There’s been so much hype about biofuels which are a technology that cannot at present make even a dent in our fossil fuel usage and put enormous pressure on both the ecosystem and food prices. It’s time to inject a dose of realism by demonstrating the scale of the issue, so here are some facts and figures all of which are freely available.
The numbers around biofuels are easy to calculate and clearly show that they are not a replacement for fossil fuels. Let’s look at jet fuel in the US to start. Biological Jet fuel comes mostly from oilseeds like Rapeseed (aka Canola), Peanuts, and Soy as well as other plants like palm and coconut. Although palm and coconut have higher yields per acre than oilseeds they cannot be grown in quantity in the US so this example will use Rapeseed which has the highest yield of oil seed crops at 102 gallons per acre. According to the US Bureau of Transportation Statistics the US uses about 13 billion gallons of jet fuel per year, and at 102 gallons per acre that means we would use about 130,000,000 acres of cropland to supply Jet fuel from biological sources. The US has 406,000,000 acres of cropland so it would take a whopping %31 of all US cropland to supply Jet-fuel needs alone! In 2007 the US used 44 billion gallons of Diesel which uses the same feedstock plants as Jet fuel, so using the same yield figures that would take 431,000,000 acres of cropland to supply, that’s 106% of US cropland.
So in order to supply Jet and Diesel fuels from domestic farming in the US would take %37 more cropland than the US posesses, and that’s before we even touch Gasoline and Avgas use which by the way is 136 billion gallons per year. Since Ethanol only has 80% of the energy density of gasoline we will need to grow enough corn for 170 billion gallons of Ethanol to replace gasoline. Corn yields 390 gallons of Ethanol per acre, so we will need 436,000,000 acres of land to grow enough ethanol to replace gasoline, which is 107% of US cropland.
In other words we would need 2 and a half times more cropland than we actually have to grow enough biomass to replace our transportation fuel use. Even if we turned over every single acre of cropland we have to biofuel production we would only supply 40% of our transportation fuel needs and we wouldn’t have anything to eat!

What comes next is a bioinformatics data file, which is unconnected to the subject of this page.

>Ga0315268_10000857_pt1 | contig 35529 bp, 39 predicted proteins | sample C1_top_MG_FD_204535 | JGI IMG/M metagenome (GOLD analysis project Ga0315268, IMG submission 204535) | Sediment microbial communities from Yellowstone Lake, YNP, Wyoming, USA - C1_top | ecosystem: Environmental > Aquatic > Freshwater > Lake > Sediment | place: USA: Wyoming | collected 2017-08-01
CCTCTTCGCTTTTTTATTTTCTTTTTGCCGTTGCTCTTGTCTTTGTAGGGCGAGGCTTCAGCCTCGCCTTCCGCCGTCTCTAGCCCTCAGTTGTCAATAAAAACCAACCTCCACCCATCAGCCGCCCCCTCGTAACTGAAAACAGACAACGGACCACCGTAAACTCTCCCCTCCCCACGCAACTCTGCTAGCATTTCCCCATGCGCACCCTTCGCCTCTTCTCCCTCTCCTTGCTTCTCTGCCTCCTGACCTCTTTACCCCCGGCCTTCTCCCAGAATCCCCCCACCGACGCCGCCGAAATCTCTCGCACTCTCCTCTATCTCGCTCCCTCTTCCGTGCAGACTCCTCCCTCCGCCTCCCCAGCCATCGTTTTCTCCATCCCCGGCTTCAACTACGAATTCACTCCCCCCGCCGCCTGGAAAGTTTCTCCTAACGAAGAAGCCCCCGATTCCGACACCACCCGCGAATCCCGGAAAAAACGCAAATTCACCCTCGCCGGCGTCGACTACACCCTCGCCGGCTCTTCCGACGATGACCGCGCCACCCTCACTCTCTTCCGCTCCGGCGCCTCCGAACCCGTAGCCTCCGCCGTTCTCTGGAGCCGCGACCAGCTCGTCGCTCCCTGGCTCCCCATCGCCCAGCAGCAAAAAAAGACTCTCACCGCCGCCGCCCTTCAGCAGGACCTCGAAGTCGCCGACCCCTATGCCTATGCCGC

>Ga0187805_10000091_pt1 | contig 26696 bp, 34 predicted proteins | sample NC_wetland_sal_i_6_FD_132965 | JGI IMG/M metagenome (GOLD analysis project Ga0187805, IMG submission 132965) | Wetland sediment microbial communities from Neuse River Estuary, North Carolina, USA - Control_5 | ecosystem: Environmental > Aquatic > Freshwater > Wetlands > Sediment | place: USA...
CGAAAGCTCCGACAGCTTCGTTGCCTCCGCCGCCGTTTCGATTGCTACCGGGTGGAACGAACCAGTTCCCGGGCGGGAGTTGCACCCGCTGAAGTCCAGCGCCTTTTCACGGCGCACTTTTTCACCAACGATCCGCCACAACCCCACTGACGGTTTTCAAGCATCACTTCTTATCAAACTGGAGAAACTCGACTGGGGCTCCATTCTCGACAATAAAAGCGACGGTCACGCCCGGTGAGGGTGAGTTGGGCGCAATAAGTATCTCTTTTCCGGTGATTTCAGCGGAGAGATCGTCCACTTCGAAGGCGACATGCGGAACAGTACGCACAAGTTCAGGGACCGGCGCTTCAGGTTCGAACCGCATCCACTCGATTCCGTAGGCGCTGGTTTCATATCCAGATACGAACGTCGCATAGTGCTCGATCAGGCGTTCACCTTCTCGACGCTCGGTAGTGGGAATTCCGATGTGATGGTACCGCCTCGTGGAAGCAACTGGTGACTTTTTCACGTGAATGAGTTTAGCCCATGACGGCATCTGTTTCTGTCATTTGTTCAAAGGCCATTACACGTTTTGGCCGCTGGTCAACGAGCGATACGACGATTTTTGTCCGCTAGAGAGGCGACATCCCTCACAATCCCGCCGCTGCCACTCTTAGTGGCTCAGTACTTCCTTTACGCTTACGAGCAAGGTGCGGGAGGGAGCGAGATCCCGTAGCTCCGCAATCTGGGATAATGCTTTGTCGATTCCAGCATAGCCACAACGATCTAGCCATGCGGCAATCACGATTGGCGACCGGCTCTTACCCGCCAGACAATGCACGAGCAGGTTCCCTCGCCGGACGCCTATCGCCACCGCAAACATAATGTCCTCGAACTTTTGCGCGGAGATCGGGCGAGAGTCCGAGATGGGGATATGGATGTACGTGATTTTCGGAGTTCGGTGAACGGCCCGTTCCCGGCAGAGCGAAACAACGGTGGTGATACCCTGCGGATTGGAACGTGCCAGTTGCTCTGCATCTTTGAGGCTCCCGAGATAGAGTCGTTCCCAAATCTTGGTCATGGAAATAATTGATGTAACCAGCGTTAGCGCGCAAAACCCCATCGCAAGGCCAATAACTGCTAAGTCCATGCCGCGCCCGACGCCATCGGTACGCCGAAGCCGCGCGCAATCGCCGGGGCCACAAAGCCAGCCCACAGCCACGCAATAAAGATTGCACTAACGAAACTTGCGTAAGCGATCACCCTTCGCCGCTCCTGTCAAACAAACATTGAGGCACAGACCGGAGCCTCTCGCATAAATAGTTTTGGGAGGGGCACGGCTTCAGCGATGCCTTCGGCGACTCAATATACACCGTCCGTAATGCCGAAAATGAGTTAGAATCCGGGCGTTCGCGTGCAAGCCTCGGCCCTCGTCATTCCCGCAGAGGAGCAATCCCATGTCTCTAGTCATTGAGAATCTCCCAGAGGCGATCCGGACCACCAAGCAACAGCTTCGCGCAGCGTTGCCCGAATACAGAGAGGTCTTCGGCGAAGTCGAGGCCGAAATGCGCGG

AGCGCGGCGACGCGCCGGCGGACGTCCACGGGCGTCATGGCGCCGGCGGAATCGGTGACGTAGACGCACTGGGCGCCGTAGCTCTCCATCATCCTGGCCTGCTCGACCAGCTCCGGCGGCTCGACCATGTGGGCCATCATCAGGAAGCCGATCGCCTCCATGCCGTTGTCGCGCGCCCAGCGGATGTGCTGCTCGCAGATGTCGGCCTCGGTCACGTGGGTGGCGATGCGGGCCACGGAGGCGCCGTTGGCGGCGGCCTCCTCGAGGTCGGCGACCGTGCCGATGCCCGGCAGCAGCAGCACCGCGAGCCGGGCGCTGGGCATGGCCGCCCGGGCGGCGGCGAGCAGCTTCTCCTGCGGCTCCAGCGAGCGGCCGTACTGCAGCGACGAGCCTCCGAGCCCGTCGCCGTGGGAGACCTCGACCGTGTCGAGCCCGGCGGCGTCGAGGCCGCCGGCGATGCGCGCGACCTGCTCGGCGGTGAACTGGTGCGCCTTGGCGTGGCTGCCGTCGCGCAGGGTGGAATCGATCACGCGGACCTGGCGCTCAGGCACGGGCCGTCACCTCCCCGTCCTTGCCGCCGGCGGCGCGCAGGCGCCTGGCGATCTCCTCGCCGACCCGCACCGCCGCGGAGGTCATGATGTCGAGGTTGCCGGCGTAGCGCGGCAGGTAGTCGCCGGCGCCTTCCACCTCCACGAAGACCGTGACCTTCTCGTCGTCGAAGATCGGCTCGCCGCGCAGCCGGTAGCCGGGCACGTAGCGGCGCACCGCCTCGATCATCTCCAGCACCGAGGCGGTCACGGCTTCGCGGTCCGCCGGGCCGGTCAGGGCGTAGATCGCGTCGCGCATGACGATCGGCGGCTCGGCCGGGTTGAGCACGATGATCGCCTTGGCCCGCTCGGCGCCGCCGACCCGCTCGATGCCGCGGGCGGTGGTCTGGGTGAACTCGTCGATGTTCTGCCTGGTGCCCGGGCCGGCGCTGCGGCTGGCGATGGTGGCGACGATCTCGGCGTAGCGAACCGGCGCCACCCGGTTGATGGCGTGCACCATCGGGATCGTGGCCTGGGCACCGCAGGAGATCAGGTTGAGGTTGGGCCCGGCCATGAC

The ecological concerns of biofuel productions are worth mentioning as well. Indications are that the US is already overfarming available land, and the result is topsoil loss and more critically in many areas water resources are becoming exhausted. This means that in the mid to long term the US will have to farm LESS, not more to be sustainable.
If we push biofuels as a solution to fuel imports we will drive up our food prices dramatically, and also reduce the surplus food that is used to help feed the world’s hungry. As the world’s population continues to grow there will be more and more pressure on farming to keep food on the table, and I for one am not willing to have kids starve so I can have supposedly “green” fuel!
We cannot supply our transportation fuel needs using biofuels as there simply isn’t enough land and fresh water to grow the biomass needed to supply fuel and feed the population, in fact we can’t even make a dent in our fossil fuel use. I’m not anti-biofuels, there should be a place for them in our fuel economy, however we need to do so in such a way that they will not take food from hungry mouths and drive up food prices. Like it or not the reality of the situation is that we will be putting fossil fuels in our airplanes for a good while yet until substantial research and development produces viable green energy solutions. Food first, fuel second!